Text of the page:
Neglect is only part of the story. Prisoners with physical disabilities are at constant risk for placement in solitary confinement and its attendant harms. Though few studies exist examining the physical harms to prisoners placed in solitary, research suggests that placement in solitary can exacerbate existing disabilities or chronic conditions, particularly in cases where adequate care and treatment is not available for prisoners held in solitary. There is also extensive research that shows that placing individuals into solitary confinement causes devastating psychological harms.
Worse still, prisoners are often placed in solitary not as punishment but for logistical reasons. For example, when there are no available and accessible beds in the general prison population, prison officials may place prisoners with physical disabilities in solitary confinement as a solution to overcrowding.
In Maryland, Abdul Muhammad, a blind prisoner, sued the Maryland Department of Corrections (DOC) for placing him in solitary confinement and denying him access to showers, phone calls, religious services, visitation and library privileges as well as educational and vocational programming. The complaint alleges that prison officials informed Muhammad they were placing him in solitary until they figured out where to place him long term. Muhammad remained in solitary confinement for almost six weeks. The Maryland DOC’s actions flout federal regulations prohibiting the use of solitary in this way.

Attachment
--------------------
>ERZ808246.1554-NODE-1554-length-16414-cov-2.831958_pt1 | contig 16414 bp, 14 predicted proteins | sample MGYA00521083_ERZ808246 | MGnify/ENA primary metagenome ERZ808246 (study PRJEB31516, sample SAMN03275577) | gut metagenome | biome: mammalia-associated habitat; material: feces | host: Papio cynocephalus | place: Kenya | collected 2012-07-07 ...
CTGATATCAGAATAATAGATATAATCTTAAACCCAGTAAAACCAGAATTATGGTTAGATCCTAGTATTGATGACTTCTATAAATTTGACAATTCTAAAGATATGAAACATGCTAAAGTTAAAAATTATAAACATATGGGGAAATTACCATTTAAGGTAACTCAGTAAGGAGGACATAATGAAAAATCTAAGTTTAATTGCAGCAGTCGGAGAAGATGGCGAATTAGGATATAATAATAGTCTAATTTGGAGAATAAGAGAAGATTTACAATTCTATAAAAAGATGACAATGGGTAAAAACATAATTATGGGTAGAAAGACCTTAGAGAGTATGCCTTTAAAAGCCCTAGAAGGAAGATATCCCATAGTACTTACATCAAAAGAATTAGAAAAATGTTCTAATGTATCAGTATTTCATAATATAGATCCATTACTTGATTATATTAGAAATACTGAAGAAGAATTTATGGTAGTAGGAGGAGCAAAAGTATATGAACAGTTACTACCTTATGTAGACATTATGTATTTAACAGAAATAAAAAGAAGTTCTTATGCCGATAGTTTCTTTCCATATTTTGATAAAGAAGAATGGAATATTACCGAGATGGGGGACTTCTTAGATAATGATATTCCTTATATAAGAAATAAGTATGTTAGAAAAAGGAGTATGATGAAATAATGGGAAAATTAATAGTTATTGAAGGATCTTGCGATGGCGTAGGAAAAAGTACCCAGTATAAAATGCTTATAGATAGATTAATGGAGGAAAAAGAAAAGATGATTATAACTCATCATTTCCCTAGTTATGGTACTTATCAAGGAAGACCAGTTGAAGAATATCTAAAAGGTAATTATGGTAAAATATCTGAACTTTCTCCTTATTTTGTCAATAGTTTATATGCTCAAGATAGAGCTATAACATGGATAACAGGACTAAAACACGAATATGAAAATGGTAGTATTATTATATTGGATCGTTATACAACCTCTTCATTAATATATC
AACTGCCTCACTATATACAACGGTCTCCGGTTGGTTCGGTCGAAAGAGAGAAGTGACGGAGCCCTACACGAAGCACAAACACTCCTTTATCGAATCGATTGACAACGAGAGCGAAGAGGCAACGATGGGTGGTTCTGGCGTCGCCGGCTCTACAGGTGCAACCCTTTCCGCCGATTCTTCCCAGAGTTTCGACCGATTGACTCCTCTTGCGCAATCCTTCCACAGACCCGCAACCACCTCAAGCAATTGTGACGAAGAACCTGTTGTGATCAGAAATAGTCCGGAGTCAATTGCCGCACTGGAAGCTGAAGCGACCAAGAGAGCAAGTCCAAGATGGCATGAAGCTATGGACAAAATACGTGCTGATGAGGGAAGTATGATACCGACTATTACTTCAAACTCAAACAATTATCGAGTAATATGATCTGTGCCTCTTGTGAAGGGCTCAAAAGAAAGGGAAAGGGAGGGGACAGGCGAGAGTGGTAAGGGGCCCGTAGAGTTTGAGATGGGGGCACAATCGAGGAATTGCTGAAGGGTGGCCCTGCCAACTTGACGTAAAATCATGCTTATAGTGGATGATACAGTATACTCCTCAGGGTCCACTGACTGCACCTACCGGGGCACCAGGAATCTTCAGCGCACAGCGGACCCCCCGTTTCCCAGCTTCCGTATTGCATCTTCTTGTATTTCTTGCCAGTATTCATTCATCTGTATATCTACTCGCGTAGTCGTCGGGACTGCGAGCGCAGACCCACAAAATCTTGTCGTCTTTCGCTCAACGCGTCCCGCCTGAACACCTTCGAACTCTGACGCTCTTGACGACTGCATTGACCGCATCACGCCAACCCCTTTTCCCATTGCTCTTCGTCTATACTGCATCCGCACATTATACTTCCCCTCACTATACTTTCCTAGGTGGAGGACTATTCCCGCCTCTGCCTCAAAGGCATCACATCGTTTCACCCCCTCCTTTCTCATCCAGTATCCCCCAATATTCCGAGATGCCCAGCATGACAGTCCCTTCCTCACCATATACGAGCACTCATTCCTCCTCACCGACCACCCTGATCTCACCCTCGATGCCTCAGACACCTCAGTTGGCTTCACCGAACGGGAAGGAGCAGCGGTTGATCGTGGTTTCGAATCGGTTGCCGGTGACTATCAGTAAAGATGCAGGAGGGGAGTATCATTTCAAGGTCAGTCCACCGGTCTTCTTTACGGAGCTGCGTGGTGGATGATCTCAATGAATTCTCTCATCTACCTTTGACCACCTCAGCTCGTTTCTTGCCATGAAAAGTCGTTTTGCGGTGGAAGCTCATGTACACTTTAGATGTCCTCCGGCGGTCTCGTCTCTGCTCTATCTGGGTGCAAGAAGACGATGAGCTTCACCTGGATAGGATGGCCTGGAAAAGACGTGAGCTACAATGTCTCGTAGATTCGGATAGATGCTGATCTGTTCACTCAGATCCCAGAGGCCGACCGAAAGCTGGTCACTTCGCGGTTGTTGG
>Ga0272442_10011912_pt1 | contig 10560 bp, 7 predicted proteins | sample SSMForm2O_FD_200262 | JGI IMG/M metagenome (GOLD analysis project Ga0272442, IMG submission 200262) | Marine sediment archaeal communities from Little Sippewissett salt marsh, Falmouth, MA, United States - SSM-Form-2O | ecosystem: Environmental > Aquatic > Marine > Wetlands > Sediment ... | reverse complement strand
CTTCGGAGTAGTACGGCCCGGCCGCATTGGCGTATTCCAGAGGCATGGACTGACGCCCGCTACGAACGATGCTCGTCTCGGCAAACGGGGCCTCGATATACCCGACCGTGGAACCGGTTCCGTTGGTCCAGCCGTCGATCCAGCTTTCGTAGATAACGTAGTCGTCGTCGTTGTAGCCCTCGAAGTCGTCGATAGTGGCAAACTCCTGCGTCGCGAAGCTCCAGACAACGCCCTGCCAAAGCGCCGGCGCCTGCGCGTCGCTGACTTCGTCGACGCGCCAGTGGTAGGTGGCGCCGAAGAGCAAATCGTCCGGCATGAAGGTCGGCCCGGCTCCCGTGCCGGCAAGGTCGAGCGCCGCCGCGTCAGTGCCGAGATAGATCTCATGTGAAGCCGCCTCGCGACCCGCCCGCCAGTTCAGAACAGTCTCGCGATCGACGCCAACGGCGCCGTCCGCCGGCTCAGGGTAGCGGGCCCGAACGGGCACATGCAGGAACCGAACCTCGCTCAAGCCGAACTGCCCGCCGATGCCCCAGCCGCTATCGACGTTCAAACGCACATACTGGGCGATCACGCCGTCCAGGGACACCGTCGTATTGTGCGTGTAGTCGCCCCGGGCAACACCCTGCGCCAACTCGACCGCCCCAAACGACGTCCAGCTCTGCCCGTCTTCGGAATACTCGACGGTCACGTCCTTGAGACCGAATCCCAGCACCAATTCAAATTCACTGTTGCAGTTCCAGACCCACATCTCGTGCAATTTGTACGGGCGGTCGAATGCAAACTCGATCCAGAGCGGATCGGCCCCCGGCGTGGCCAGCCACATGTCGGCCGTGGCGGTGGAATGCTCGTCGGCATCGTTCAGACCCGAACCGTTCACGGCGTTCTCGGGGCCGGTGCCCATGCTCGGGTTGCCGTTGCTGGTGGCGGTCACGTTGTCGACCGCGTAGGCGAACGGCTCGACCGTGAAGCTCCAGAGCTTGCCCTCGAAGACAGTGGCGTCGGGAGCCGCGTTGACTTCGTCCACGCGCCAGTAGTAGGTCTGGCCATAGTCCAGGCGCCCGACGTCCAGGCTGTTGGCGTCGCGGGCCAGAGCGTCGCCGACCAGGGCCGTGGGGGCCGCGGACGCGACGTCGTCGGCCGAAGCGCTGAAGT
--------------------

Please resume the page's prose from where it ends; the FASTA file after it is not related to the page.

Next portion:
All prisoners in solitary risk being denied access to prison rehabilitative programs and services, but the harms of this denial are particularly acute for prisoners with physical disabilities. And it is a harm that perpetuates further harms. Prisoners are often required to complete “step-down” programs to progress out of solitary confinement. When institutions fail to provide, for example, a manual for prison rules or disciplinary procedures in Braille for blind prisoners or sign language interpreters during disciplinary hearings for deaf prisoners, they are creating significant obstacles to prisoners with physical disabilities being able to progress out of isolation. Rather than ignore or harm these prisoners, states must address and accommodate their physical disabilities.
There is much that is wrong that needs to be righted in our prisons and jails. To ensure that prisoners with disabilities are guaranteed their rights under the ADA, criminal justice advocates and disability rights advocates must come together to address discrimination against people with disabilities and work to make the promise of the ADA a reality in prisons and jails across America.